The Economic and Strategic Benefits of Cloud Computing
There’s a debate in the IT world: traditional vendors argue that on-site IT systems are more cost effective in the long run, while cloud providers argue that in addition to up-front cost savings, cloud systems also provide benefits in speed, scalability, and agility. Computer Economics recently conducted a study to solve this debate. The results were quite telling.
The study ultimately found that companies that have migrated the majority of their systems to the cloud save “on average more than 20% in IT spending as a percentage of revenue”. The study also found that organizations who have moved to the cloud invested their savings in innovation, and saw many strategic benefits from it.
So I’m going to dig into more of the findings from the study below. You can also download the free Whitepaper here for more detailed information.
Searching for Organizations That Live in the Cloud
In this study, Computer Economics looked at 13 companies across multiple industries. The companies ranged from a construction business to a management consulting firm. The criteria for the study was to look at organizations with at least $40 million in annual revenue that had moved a large portion of their IT systems to the cloud. The largest organization in the study had $2.5 billion in annual revenue.
Cloud Users Enjoy Significant Savings
After comparing spending levels of companies who used the cloud versus on-premises IT systems (averaged across the varying industries represented in this study), Computer Economics determined that on average “cloud users spend 21% less on IT as a percentage of revenue and 16% less on IT on a per-user basis…”
A detailed walkthrough on how these percentages were determined is available in the free Whitepaper .
Savings Go Beyond Data Center Spending
In terms of Total IT Operational Spending, cloud respondents in the study spent a lower percentage on Data Centers, but they also spent less on IT Personnel as well (from 42.3% of IT budget down to 30.9%).
To summarize the benefits of this shift, an IT executive from one of the organizations in the study said, “Better to have them closer to the customer, shifting IT personnel spending from systems and database administration to business analysts or project managers so that they can focus on delivering business value where it counts.”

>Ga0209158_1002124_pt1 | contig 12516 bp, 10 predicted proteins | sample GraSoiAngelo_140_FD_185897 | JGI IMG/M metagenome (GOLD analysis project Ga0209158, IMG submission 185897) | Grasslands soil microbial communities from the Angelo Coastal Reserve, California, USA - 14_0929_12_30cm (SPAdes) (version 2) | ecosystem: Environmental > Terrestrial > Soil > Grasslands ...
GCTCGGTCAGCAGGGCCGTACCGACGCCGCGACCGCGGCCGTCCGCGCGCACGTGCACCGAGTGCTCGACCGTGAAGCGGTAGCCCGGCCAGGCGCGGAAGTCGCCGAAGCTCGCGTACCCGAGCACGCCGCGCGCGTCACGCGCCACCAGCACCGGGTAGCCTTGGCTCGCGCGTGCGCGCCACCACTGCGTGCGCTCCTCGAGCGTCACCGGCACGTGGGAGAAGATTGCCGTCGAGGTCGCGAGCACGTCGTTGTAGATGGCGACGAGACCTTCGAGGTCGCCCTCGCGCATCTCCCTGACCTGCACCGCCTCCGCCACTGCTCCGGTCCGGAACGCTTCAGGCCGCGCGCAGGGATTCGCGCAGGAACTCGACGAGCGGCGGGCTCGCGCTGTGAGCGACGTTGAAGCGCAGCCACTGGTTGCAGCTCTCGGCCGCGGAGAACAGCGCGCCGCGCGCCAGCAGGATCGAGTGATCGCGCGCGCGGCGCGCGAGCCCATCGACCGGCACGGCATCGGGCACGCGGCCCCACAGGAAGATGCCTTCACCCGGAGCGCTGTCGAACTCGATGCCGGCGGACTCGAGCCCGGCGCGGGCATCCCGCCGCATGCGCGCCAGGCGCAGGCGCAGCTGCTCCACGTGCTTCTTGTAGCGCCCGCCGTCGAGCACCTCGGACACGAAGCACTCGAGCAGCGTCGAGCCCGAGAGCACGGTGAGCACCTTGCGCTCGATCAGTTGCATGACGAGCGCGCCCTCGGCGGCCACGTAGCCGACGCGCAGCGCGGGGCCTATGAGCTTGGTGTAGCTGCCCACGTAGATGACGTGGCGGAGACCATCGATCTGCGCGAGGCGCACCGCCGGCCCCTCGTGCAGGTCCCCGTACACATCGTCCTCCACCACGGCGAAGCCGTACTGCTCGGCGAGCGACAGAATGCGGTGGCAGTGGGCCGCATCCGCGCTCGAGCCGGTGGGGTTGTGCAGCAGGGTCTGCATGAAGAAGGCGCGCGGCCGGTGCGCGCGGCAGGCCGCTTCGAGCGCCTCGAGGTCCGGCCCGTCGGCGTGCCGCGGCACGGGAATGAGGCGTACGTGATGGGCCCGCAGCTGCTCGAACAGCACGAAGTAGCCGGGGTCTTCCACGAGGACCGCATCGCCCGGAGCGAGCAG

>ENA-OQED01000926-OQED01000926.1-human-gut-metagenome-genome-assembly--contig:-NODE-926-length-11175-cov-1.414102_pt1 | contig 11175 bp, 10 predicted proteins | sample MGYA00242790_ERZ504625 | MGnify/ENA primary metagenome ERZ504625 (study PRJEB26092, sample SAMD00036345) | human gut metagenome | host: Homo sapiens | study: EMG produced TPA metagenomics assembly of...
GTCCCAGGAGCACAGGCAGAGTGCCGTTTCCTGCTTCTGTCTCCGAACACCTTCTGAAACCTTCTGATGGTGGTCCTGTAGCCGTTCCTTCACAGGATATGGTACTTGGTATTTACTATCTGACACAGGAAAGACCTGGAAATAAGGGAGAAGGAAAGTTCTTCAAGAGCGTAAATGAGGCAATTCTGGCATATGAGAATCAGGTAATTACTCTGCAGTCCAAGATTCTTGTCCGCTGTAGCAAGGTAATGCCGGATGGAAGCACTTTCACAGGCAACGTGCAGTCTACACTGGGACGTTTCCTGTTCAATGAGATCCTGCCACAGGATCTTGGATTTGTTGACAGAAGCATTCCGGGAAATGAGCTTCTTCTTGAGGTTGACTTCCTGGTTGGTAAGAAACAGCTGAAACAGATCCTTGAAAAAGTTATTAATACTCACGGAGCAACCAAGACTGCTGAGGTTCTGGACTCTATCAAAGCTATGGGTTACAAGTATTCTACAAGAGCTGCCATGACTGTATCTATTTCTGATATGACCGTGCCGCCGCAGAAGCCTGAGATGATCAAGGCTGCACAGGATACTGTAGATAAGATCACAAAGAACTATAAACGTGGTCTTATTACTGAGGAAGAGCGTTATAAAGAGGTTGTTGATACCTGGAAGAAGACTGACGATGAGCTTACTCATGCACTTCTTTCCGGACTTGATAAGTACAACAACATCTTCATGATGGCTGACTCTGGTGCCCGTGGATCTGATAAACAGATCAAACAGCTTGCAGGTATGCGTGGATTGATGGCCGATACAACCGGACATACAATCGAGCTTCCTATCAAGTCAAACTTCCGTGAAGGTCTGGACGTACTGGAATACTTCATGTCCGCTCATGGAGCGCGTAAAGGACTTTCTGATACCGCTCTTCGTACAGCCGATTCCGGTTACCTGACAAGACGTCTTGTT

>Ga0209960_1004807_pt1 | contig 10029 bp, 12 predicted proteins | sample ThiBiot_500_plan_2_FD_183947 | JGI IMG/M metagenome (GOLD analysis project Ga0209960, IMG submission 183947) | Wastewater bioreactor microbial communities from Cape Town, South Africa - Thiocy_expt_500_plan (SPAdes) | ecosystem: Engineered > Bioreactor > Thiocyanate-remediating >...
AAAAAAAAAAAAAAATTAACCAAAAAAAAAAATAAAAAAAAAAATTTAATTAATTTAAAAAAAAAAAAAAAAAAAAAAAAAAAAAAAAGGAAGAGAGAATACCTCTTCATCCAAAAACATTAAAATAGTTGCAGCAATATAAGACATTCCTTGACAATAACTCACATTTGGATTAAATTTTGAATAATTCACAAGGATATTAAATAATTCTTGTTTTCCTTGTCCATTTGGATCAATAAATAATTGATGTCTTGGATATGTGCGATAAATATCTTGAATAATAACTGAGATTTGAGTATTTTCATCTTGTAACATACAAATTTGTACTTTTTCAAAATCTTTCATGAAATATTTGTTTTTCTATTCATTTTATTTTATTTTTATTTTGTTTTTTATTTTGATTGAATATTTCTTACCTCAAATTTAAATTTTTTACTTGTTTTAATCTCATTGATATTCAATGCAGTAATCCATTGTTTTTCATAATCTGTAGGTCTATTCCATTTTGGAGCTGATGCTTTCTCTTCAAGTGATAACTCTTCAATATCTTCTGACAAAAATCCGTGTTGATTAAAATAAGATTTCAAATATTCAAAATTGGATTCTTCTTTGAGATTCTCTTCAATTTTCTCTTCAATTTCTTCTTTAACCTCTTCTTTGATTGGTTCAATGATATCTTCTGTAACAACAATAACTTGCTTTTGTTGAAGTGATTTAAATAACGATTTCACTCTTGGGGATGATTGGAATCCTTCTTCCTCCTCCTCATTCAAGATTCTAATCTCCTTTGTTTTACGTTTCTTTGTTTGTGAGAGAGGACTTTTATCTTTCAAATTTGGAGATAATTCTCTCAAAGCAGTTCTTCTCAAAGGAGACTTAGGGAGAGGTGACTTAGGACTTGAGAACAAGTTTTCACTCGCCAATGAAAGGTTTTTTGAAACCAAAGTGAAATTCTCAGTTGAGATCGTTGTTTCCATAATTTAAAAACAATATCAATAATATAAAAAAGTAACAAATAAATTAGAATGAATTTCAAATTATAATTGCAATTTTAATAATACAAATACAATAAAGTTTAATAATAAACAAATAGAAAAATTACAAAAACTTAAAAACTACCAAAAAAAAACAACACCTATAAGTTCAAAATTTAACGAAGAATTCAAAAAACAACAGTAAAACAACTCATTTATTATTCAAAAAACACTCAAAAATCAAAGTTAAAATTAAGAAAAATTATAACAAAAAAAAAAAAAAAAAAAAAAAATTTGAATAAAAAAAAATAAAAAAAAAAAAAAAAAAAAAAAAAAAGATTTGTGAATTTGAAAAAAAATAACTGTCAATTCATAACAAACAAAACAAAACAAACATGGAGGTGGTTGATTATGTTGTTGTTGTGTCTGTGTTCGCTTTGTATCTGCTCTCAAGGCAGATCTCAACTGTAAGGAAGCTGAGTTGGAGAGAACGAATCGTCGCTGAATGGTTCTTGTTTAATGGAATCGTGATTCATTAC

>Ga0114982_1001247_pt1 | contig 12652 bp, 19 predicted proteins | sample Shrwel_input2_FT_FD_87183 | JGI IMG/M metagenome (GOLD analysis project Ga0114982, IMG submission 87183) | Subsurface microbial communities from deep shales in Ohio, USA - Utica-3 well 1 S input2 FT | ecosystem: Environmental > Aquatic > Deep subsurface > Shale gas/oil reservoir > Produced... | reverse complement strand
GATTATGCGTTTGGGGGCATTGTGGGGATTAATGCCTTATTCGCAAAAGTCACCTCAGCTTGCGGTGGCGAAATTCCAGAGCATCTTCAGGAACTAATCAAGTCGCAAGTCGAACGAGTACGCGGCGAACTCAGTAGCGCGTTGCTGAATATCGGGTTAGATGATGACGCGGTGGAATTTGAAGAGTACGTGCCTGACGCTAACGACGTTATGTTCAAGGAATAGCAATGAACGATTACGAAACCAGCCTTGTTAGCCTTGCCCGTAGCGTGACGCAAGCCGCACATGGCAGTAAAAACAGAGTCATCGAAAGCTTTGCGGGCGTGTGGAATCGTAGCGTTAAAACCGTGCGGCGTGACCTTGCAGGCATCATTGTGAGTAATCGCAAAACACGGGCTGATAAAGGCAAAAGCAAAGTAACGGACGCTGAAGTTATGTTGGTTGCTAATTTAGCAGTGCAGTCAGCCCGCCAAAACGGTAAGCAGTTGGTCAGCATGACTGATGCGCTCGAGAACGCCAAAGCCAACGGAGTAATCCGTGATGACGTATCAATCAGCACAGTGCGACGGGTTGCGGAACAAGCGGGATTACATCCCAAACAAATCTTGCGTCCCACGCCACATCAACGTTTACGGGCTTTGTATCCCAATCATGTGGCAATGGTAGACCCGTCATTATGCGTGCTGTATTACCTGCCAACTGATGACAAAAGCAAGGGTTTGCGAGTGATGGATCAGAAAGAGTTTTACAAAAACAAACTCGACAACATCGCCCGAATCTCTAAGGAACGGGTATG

Cost Savings From Fewer Customizations
On-site systems require a high level of support in order to make any sort of modifications. Cloud systems, on the other hand, need much less customization because they are already incredibly flexible.
Cloud Users Spend More on Innovation
On average, the industries that were studied spent 80% of their IT budget on ongoing support, and 20% on new initiatives. By contrast, cloud respondents spent only 69% on ongoing support leaving 31% available for new initiatives. This allows for organizations’ IT departments to become far more efficient, productive, and forward-thinking. The free Whitepaper gives further detail on this point.
Managed Services Do Not Deliver Cloud Savings
“Managed Services” is often marketed as a way for organizations to “move to the cloud” with a relatively small step. The vendor that’s employed uses cloud software, but they’re still in charge of the day to day operations, along with periodic upgrades. Computer Economics’ research has determined that while customers do have a better experience in service using Managed Services, but they don’t necessarily save money.
Cloud Benefits Go Beyond Cost Savings
In addition to cost savings, moving to the cloud significantly helped the companies in this study in the following ways:
- Speed of implementation – installing hardware and software is no longer needed, so it allows your business to move at whatever speed you need to in order to get to market.
- Scalability – both short-term and long-term increases in bandwidth can be handled with ease with cloud software. IT department limitations will no longer hinder your company’s potential for rapid growth.
- Ease of Upgrades – virtually no action is needed on the customer side for upgrades to take place. This also means no disruptions to operations as these improved versions of software kick in.
- Agility – opening new branches overseas is a whole lot easier with the cloud. Instead of having to determine if you could develop IT infrastructure in another location, you can already be well on your way to a successful new office.
Most Should Move Aggressively to the Cloud
Computer Economics’ research has determined that there are both cost savings and strategic benefits to be gained from cloud systems. “The total cost of running an IT organization that is largely in the cloud is significantly less than one that relies on its own IT infrastructure.”
There are several action items that IT leaders should pursue as soon as possible if their company is not currently utilizing cloud technology. This includes conducting an application portfolio health assessment, replacing problematic applications with cloud equivalents, and considering Managed Services for legacy applications.
To see a full list of the recommended next steps, as well as more details on cloud systems versus traditional on-premises systems, take a deeper dive into Computer Economics Whitepaper .